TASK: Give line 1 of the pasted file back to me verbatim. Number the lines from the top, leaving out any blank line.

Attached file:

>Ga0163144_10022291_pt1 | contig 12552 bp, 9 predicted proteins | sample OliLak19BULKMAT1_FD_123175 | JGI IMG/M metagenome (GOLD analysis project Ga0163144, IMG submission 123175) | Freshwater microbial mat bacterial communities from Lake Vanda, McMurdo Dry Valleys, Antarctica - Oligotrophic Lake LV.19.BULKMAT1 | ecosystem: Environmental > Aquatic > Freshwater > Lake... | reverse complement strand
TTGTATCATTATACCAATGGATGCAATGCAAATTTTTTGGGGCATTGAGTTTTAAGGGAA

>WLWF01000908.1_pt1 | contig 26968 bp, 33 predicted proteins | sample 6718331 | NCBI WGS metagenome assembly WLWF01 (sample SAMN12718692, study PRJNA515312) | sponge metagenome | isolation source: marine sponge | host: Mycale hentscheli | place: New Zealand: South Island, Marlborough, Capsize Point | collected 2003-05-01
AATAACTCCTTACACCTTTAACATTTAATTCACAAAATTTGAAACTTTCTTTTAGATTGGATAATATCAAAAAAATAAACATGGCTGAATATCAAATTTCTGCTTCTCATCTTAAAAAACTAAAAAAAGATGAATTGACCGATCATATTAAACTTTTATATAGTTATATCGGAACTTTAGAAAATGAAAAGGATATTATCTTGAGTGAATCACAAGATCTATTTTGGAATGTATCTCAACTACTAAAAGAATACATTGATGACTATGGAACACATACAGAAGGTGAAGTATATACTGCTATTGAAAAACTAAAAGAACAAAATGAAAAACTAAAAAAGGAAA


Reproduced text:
>Ga0163144_10022291_pt1 | contig 12552 bp, 9 predicted proteins | sample OliLak19BULKMAT1_FD_123175 | JGI IMG/M metagenome (GOLD analysis project Ga0163144, IMG submission 123175) | Freshwater microbial mat bacterial communities from Lake Vanda, McMurdo Dry Valleys, Antarctica - Oligotrophic Lake LV.19.BULKMAT1 | ecosystem: Environmental > Aquatic > Freshwater > Lake... | reverse complement strand